How to See Jupiter and Venus 'Nearly Collide' in the Night Sky Saturday

The planets join the waning moon this month to provide a celestial wake-up call worth answering before sunrise.

Eric Mack Contributing Editor
Eric Mack has been a CNET contributor since 2011. Eric and his family live 100% energy and water independent on his off-grid compound in the New Mexico desert. Eric uses his passion for writing about energy, renewables, science and climate to bring educational content to life on topics around the solar panel and deregulated energy industries. Eric helps consumers by demystifying solar, battery, renewable energy, energy choice concepts, and also reviews solar installers. Previously, Eric covered space, science, climate change and all things futuristic. His encrypted email for tips is ericcmack@protonmail.com.
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Eric Mack
2 min read

They should all be visible this month. 


The biggest planet around and our nearest neighbor are getting more familiar this weekend. At least, that's how it looks from our perspective as a so-called conjunction of Venus and Jupiter presents the celestial highlight of the month.

For the past several days, Jupiter, Venus, Mars and Saturn have been visible in a diagonal line, joined by a waning crescent moon. 

Look for this cosmic gang in the east-southeast sky before dawn. You can typically distinguish planets from stars as they are brighter and twinkle less. Jupiter will be the lowest and furthest to the left, followed by Venus, Mars and Saturn tracing an invisible line moving up and to the right. 

For help spotting planets, an app like Stellarium can be quite helpful. 

A fifth planet is also visible in the night sky but not at the same time. Mercury can be seen in the evening but will set before the others arise in the morning.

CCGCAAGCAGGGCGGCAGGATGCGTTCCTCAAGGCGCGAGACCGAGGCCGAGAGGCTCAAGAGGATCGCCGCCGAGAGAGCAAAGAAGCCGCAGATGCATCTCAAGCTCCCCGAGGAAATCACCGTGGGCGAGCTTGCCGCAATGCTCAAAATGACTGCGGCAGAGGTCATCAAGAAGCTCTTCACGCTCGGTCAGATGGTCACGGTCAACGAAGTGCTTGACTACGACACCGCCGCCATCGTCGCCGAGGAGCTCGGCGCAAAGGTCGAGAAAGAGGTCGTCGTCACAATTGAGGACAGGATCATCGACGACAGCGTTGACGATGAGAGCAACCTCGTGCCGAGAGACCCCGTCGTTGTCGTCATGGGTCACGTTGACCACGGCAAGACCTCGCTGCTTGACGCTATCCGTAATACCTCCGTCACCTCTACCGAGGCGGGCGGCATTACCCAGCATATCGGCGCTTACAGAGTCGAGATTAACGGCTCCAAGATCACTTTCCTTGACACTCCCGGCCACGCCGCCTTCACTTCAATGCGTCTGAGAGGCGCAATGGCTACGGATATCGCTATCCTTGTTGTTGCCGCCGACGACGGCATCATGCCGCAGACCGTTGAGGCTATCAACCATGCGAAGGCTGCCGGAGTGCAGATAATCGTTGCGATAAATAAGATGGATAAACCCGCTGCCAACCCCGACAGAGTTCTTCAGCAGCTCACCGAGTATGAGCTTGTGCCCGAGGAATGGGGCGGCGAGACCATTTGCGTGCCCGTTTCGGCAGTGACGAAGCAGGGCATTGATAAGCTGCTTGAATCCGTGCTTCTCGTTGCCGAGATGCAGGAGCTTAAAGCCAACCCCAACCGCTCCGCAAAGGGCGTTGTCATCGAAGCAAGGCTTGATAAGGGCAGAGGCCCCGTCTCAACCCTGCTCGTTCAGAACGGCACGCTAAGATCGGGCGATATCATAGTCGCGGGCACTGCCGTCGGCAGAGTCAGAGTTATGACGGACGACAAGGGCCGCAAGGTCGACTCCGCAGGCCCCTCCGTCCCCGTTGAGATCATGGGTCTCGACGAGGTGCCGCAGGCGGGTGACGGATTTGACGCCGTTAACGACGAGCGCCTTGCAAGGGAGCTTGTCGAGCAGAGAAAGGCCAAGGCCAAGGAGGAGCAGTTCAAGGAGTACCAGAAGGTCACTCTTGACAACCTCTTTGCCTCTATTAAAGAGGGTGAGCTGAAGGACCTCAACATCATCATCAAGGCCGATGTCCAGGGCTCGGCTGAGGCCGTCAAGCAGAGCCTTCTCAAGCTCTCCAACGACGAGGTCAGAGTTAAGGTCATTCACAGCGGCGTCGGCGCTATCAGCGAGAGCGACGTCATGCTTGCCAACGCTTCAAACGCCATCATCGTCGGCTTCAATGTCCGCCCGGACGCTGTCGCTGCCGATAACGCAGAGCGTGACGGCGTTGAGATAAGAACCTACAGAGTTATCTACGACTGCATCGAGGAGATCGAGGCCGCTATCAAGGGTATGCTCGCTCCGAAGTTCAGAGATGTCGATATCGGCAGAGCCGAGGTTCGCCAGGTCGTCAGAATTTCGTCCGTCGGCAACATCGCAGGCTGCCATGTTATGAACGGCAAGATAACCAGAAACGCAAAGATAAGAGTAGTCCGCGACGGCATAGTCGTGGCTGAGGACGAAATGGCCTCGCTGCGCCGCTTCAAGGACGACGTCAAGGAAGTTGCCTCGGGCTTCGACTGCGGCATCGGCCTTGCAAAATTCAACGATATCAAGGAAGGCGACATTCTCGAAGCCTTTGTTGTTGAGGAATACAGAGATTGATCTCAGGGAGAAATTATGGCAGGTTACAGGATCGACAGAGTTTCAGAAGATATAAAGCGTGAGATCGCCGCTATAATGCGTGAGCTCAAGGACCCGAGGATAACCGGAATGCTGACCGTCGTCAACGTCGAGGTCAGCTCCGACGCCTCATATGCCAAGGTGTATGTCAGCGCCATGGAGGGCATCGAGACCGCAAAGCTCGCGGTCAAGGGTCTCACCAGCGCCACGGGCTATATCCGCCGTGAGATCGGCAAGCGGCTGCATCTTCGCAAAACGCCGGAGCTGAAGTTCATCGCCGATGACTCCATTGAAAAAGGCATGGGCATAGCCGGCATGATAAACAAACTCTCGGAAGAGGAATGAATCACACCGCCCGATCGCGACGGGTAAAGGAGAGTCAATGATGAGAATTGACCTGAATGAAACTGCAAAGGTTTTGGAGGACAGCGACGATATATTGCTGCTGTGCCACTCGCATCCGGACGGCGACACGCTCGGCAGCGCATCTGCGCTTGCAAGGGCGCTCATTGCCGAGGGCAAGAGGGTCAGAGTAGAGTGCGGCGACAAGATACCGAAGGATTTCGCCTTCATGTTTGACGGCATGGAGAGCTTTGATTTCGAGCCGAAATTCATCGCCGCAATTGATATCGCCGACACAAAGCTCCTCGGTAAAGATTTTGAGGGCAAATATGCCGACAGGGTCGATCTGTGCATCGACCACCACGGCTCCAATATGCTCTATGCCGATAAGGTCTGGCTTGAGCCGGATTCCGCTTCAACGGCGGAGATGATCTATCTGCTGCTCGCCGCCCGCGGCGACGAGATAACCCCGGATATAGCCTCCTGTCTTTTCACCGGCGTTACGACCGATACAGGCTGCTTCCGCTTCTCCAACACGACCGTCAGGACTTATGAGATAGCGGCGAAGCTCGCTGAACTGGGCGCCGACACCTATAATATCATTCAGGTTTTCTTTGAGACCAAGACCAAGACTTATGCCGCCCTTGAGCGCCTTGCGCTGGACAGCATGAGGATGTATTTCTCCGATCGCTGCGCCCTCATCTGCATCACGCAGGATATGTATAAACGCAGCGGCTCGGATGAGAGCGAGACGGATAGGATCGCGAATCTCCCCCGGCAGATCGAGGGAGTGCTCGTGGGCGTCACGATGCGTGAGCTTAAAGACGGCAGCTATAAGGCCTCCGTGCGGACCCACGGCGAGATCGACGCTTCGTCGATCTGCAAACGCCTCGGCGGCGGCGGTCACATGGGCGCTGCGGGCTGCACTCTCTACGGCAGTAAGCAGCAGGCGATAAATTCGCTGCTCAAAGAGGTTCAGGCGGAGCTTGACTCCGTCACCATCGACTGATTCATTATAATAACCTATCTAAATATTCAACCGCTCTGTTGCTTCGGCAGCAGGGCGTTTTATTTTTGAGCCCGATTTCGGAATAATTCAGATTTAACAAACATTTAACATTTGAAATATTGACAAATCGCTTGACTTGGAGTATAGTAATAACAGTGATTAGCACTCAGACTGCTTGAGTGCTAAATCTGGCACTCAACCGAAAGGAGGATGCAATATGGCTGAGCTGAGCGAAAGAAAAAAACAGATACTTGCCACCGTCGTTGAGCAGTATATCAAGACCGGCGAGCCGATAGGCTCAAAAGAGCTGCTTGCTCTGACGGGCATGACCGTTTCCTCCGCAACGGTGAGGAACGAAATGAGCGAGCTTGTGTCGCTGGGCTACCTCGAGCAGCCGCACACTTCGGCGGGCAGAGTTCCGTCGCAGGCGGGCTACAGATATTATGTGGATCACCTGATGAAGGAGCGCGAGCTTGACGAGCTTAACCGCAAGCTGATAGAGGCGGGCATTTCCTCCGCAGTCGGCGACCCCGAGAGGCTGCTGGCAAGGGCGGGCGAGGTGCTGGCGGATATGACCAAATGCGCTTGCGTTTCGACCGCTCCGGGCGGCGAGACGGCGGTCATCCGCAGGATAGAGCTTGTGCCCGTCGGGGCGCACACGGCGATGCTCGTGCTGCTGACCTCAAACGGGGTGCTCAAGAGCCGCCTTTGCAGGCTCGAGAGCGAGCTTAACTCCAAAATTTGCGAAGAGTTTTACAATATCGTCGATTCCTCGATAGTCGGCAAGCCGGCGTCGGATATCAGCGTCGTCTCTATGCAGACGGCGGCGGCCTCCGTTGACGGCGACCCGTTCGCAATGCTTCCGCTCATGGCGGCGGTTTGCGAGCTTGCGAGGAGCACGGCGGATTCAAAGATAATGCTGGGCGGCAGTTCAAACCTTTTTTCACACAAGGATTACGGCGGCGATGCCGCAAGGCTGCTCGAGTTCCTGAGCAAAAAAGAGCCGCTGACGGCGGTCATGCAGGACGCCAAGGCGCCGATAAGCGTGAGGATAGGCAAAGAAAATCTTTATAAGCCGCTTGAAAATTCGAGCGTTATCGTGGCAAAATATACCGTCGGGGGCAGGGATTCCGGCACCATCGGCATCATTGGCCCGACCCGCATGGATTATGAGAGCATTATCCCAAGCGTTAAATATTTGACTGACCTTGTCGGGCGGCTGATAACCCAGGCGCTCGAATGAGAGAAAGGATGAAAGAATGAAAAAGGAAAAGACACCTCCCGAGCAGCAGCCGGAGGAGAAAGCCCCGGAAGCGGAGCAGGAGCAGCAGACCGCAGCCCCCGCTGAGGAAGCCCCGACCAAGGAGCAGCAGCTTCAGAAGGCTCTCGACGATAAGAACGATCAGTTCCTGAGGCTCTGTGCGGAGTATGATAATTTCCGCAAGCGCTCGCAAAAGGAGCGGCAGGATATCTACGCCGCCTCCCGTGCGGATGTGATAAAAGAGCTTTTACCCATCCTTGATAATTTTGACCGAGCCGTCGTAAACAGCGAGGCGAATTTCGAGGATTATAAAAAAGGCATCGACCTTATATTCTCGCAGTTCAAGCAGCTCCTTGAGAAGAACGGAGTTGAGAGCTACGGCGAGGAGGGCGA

The past week saw the grinning crescent moon slide beneath the lineup of planets on successive nights. It underlined Saturn on April 25, Mars the following night, and emphasized both Jupiter and Venus on April 27. 

Venus and Jupiter have been approaching one another until they will appear to "nearly collide" in the sky on April 30, according to NASA. In fact, it's the closest they've appeared since 2016 and likely will be easier to see this time around due to more favorable positioning in relation to the emerging morning sun. 

A 23rd-century tourist guide to the galaxy

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Of course, the planets are in no actual danger of colliding, as they're really millions of miles apart. They just appear close from our perspective on Earth. If Venus were to ever come anywhere near Jupiter, it would probably be pulled in by the gas giant's gravity and end up getting swallowed by it. That is, if it isn't destroyed as it gets pelted by Jupiter's dozens of moons first. 

That would provide for a truly rare and terrifying show in the night sky if it ever did happen.